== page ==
FREQUENTLY ASKED QUESTIONS
LANDLORD & TENNANT
When can I get my security deposit back?
Your landlord has 21 days to either return your security deposit, or an itemized deduction including all receipts. Your landlord can only charge you for unpaid rent and for damages you caused that would not be included in normal wear and tear.
How do I get my security deposit back if I am the only roommate moving out?
If you paid your roommate for the deposit, your roommate must return your deposit. If you paid your landlord a separate deposit, and you have separate rental agreement with your landlord, then your landlord is responsible for returning your deposit. Roommate situations are often complicated; therefore it is important to have a rental agreement that specifically defines what each roommate’s rights and responsibilities are.
What if I believe the landlord is withholding too much money from me?
The landlord must prove that all repairs are reasonable and necessary. All repairs must be accompanied with a receipt. It is important that you keep photographs of the condition of the property before and after you move out. Go through the property with the landlord before moving in using the checklist at this web address: http://www.dca.ca.gov/publications/landlordbook/checklist.pdf
Can the owner come into my home without asking me?
Yes, the owner is allowed to enter your home without consent in the case of emergencies only. The owner may also enter our home for other reasons, but must give you a 24 hour written notice and only during normal business working hours. If the landlord wants to make a pre-vacancy inspection, they must give you a 48 hour written notice.
What responsibilities do I have as a tenant?
You have a few responsibilities that include but may not be limited to:
What is bail or bond?
“Bail” is money or property that is put up by the defendant prior to trial as a promise to return to future court dates. The judge will set the monetary amount for bail depending on the seriousness of the crime, the likelihood that the defendant will not return, and if the defendant is dangerous to the community.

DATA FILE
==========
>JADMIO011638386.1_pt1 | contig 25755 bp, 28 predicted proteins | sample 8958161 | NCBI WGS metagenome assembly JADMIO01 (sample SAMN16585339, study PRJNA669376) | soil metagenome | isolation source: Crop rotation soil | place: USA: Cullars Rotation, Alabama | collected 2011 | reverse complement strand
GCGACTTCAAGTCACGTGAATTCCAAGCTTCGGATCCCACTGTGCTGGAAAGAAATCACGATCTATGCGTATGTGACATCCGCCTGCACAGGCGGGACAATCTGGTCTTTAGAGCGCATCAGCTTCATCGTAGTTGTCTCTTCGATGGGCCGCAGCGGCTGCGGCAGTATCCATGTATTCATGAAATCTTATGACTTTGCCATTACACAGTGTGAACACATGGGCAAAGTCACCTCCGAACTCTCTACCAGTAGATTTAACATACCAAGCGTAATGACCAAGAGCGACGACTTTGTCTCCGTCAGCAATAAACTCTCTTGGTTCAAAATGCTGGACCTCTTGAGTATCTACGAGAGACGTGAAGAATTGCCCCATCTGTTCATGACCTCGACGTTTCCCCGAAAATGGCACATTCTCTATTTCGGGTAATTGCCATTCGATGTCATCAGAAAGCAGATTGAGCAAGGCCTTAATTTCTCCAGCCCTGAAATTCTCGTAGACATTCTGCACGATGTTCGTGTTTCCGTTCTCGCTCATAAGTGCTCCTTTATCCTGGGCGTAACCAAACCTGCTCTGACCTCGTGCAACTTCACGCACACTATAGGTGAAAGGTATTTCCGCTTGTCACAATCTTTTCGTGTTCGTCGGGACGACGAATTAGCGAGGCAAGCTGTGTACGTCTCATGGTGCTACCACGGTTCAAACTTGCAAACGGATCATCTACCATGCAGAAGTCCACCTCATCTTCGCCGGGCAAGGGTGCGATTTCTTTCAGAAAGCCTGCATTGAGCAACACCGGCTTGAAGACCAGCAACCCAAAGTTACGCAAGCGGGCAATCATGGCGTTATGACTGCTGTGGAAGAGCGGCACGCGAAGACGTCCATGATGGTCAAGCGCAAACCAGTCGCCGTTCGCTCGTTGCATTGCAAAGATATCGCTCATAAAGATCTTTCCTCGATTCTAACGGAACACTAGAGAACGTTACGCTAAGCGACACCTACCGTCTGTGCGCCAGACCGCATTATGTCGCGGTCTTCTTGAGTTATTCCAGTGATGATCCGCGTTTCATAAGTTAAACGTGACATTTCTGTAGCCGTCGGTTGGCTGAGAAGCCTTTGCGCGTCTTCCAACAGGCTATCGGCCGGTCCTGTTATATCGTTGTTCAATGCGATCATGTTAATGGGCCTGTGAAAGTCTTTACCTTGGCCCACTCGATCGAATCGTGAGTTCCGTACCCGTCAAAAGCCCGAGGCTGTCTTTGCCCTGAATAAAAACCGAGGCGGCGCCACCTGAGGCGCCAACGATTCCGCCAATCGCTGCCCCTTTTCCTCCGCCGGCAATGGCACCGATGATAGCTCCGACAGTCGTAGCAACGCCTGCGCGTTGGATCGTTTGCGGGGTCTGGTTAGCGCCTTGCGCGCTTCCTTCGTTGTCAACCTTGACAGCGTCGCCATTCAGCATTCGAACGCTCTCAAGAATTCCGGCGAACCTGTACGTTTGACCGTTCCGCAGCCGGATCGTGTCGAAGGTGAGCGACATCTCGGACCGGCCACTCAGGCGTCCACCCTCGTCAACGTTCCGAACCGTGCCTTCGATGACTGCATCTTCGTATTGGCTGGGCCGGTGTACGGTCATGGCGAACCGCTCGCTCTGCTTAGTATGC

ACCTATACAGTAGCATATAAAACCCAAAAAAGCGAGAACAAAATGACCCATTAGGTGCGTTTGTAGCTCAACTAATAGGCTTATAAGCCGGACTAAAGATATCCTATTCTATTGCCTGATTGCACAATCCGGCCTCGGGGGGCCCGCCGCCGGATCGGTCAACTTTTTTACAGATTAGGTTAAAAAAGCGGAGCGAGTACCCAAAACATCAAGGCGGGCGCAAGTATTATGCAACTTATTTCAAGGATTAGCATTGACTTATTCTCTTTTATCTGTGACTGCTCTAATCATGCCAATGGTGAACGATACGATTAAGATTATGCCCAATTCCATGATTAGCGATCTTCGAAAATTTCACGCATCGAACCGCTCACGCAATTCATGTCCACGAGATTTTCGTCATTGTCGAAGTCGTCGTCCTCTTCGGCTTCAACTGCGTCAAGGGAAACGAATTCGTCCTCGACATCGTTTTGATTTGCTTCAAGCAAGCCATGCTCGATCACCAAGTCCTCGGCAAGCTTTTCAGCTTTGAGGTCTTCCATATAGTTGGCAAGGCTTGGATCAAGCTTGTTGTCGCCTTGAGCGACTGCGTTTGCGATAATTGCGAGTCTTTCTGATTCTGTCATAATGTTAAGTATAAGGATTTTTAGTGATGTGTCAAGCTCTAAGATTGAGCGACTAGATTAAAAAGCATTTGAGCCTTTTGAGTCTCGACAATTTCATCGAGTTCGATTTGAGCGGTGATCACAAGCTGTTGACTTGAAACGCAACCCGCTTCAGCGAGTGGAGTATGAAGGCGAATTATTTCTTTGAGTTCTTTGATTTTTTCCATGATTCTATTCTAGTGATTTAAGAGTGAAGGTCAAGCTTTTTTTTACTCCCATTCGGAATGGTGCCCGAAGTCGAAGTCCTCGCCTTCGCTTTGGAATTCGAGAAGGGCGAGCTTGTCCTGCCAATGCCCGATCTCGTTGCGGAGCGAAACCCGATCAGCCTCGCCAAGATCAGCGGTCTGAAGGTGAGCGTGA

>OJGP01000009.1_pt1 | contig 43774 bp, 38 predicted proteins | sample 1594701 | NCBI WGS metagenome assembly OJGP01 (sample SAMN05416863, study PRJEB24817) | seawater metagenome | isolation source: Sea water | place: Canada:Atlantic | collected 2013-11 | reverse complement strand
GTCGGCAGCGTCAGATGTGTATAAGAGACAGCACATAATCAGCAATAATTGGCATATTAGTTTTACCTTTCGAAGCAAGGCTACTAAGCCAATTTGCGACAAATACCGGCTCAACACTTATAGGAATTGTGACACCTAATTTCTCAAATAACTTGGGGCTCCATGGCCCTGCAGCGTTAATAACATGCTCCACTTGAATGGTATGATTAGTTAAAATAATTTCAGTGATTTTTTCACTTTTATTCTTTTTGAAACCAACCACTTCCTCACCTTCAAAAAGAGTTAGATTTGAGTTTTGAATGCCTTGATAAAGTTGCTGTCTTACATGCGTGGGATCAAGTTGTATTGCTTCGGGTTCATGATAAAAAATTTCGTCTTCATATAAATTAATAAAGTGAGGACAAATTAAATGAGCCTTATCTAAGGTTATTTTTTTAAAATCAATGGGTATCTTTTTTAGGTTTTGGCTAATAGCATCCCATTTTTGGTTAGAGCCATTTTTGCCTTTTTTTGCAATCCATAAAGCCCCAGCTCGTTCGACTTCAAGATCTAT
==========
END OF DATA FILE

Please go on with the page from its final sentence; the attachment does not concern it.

How can bail be paid?
Bail can be paid in a few different ways:
What happens after my case is over?
If your case is exonerated (prosecutor decides not to go on with the case), you win as a result of a not guilty verdict, or you lose, the bondsman must release all collateral that was required to secure the bail. If you offered any real estate as collateral, it is important that you get a release of lien from the bondsman.
If you fail to appear in court, the bondsman is required to pay the full amount of bail. Any collateral that was pledged by you or someone you know can be lost and/or you can be sued for the remainder.
If my driver’s license is suspended, can I get it back?
If convicted of a DUI, you can get your license back by completing 3 steps:
How can I find a public defender in my area of California?
To locate a public defender in your area, visit your county’s public defender’s website. You can find your county’s website at this webpage. http://www.cpda.org/County/CountyPDWebSites.html
If I was referred to a “diversion” program, what happens when I am finished?
If you were referred to a “diversion” program, your record will be changed to show a dismissal. If you fail to complete the program, your record will show a conviction.
What if I was convicted of marijuana possession?
You will not necessarily need a dismissal for marijuana possession for personal use. All convictions for marijuana for personal use after January 1st, 1976, will not appear on your record after 2 years. This is only true with convictions of marijuana for personal use. Convictions for cultivation, sales, or transportation will not be erased from your record.
What do I do if I am a victim of domestic violence or my children and I are being seriously harassed or stalked?